A healthier you can mean a healthier baby
When you're pregnant, the best way to take care of your baby is to take care of yourself.
Here are some important ways to keep yourself and your baby in good health.
See your doctor
Prenatal care is the care you receive during your pregnancy. During these visits, your doctor will:
- Talk with you about how to give your baby a healthy start in life
- Answer any questions you may have
- Check to make sure you and your baby are healthy
Checkups also give your doctor a chance to find and treat any problems early.
To eat well during pregnancy: Choose good foods. Try to eat low-fat foods and plenty of:
- Fruits and vegetables
- Whole grains.
Foods with calcium. Smart choices include low-fat milk and yogurt.
Cook meat, eggs and fish all the way through, and avoid soft cheeses. This can help keep you from getting sick.
Don't eat certain kinds of fish. Some fish may contain high levels of mercury. This is a type of metal that could make you or your baby sick. It's best not to eat:
- King mackerel
Exercising when you're pregnant is good for you. It can:
- Help labor and delivery go more smoothly.
- Make it easier to get back in shape after having your baby.
Light exercises, such as walking or swimming, are usually best. Check with your doctor about other kinds of exercise.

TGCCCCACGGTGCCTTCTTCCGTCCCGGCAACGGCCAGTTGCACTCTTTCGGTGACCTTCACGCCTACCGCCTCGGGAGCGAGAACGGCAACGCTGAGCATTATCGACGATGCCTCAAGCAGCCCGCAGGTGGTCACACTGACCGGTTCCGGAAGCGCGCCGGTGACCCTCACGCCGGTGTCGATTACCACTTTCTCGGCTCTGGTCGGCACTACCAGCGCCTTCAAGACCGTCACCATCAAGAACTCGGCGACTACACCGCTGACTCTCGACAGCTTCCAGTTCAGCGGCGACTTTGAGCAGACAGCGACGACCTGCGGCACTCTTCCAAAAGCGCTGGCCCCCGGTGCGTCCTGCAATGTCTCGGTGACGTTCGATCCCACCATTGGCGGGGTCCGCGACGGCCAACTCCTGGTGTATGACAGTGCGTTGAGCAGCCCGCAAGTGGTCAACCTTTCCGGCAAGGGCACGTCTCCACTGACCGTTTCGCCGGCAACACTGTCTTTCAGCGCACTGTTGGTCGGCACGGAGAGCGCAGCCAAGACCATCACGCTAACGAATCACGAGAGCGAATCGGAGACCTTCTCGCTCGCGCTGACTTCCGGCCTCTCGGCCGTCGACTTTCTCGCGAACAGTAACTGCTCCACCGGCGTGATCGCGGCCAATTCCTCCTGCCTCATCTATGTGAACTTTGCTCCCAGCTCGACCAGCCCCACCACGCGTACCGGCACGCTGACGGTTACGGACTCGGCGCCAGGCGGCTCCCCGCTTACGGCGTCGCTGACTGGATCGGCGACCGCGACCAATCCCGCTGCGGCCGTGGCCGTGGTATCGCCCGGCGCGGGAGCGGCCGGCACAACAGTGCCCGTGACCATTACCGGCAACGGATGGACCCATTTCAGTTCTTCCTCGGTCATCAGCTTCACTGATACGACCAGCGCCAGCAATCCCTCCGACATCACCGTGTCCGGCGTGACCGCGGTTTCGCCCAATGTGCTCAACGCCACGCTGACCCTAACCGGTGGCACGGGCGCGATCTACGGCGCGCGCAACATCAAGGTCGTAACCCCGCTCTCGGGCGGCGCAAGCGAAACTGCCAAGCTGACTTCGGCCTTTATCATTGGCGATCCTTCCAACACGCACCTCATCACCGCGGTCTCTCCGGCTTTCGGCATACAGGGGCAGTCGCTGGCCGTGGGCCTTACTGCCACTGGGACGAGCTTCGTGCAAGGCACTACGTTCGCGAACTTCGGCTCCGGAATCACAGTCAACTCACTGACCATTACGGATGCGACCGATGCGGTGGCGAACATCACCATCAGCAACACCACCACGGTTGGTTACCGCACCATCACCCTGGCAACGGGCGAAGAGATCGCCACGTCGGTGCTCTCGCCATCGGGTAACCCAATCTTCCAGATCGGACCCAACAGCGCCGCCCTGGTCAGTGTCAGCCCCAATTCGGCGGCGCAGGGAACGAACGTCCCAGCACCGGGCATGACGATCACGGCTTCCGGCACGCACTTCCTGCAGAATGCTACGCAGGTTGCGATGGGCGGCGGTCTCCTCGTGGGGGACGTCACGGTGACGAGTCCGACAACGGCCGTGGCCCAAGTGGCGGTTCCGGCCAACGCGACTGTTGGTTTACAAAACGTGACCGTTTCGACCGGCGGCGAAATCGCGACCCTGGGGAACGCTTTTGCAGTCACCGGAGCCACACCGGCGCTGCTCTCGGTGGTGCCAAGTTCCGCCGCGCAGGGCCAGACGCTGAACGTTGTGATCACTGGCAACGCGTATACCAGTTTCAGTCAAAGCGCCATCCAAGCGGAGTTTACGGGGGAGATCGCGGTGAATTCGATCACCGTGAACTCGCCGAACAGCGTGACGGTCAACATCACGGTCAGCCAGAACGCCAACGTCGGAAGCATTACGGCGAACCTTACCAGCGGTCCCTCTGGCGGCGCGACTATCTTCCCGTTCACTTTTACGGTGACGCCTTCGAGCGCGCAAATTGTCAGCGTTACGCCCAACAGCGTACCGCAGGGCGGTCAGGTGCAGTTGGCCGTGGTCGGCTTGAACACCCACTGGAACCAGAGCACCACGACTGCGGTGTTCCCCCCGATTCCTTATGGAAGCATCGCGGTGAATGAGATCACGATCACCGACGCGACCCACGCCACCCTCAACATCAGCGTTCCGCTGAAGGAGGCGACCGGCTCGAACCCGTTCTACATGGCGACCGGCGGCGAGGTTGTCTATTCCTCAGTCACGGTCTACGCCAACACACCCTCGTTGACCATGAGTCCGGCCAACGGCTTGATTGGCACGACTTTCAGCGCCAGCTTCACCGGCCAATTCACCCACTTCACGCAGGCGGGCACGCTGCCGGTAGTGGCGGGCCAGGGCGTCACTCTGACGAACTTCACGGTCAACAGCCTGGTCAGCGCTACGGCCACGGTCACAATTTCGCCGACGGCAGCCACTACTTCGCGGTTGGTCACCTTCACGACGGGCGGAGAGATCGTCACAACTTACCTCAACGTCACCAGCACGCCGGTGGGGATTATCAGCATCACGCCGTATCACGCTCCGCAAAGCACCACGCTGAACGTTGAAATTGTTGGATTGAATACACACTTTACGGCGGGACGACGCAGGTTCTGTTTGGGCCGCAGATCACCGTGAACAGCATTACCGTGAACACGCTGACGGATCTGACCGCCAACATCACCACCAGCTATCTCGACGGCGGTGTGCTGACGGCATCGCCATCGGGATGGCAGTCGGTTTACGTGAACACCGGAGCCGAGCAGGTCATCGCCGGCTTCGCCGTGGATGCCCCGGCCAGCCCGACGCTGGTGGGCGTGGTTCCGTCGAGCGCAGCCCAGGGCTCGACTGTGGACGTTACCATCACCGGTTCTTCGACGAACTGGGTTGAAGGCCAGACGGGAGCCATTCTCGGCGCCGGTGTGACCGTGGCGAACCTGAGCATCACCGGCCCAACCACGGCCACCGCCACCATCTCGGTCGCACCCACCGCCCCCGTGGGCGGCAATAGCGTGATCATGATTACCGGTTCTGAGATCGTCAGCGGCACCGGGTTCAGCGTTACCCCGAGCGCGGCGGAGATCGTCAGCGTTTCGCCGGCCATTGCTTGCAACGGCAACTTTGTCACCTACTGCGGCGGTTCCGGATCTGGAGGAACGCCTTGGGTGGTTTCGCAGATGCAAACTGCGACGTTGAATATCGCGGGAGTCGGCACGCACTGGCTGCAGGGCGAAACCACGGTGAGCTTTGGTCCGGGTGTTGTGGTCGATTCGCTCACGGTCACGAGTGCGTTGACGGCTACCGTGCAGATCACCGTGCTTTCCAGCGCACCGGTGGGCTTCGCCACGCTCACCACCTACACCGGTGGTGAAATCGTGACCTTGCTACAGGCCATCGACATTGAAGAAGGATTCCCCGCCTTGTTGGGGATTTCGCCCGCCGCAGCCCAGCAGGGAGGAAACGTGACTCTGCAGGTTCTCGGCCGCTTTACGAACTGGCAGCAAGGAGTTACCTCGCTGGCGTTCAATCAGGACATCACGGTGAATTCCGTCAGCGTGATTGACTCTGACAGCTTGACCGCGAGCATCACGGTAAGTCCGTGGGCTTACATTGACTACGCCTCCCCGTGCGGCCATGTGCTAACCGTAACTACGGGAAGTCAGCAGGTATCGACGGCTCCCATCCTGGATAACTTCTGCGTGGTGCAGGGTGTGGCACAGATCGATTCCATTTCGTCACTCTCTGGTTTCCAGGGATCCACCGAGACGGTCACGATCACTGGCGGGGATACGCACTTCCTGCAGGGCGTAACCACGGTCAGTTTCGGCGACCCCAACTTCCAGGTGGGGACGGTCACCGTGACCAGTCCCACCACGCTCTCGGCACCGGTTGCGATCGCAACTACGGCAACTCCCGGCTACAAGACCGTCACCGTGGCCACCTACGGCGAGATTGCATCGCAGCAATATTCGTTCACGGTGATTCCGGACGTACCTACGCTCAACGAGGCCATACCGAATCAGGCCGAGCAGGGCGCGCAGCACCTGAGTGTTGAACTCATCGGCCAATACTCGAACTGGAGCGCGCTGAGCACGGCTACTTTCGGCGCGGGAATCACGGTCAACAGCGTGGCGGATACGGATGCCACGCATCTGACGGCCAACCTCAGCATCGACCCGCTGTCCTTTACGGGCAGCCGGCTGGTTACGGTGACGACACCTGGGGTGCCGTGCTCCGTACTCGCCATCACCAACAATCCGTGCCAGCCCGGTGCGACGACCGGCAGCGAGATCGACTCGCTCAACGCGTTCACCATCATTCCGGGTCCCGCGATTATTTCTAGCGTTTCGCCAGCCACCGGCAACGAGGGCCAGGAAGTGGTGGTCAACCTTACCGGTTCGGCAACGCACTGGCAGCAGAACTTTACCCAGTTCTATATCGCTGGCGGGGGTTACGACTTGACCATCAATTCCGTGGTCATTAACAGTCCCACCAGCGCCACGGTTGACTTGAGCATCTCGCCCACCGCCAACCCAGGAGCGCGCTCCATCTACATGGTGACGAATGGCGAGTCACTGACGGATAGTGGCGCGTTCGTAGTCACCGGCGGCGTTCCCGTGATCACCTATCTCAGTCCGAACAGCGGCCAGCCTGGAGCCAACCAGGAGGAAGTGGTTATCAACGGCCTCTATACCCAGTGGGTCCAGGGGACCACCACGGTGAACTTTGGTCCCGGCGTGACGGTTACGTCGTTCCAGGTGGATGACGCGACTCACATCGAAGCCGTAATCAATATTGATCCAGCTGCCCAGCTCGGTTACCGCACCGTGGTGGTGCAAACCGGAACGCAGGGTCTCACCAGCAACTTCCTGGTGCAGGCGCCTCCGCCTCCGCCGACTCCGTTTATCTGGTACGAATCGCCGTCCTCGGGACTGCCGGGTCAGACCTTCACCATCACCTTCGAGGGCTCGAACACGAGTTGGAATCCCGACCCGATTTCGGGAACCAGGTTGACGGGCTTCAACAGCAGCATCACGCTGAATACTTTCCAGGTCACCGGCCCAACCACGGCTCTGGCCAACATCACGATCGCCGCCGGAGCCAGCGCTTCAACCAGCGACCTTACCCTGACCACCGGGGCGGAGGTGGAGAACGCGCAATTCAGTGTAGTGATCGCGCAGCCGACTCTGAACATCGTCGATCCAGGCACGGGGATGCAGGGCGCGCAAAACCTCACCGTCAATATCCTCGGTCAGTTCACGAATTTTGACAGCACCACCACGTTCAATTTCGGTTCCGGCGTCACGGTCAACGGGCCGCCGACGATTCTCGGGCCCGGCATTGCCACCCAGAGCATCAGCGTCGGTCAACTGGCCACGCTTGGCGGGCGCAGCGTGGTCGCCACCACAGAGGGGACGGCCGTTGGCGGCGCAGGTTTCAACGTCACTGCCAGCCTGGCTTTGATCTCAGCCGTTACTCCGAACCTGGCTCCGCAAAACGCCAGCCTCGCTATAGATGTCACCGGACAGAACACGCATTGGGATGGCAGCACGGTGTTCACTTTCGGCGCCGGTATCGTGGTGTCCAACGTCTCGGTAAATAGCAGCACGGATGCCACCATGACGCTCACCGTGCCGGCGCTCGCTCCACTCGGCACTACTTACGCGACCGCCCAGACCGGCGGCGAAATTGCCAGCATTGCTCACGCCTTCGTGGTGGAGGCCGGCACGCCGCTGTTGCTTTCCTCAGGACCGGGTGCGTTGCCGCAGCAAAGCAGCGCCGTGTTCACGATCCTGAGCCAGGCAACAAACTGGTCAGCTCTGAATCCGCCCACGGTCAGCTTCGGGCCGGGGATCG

It's best not to do activities that involve jumping or quick stops and starts.
If you aren't already active, make sure to start slowly. Try not to do too much at once.
More healthy hints
Here are a few more tips to help you have a healthy pregnancy:
Find out how much weight to gain. For many women, 25 to 35 pounds is about right. You may need to gain more or less depending on what you weighed before pregnancy. Your doctor can tell you how much is OK for you. Just don't try to lose weight during pregnancy.
Get enough folic acid. To help prevent certain birth defects, you should get 400 to 800 micrograms of folic acid a day. Ask your doctor about taking a multivitamin or prenatal vitamin.
Also be sure to:
- Stay away from tobacco, alcohol and drugs. Ask your doctor how to quit if you need to.
- Talk to your provider about any medicines or supplements you take.
- Limit coffee and other drinks with caffeine to one or two cups a day.
- Have someone else change the litter box if you have a cat. This can help prevent toxoplasmosis. This is a disease that can seriously harm unborn babies.
- Talk to your doctor about getting shots you may need, including a flu shot.
Source: Office on Women's Health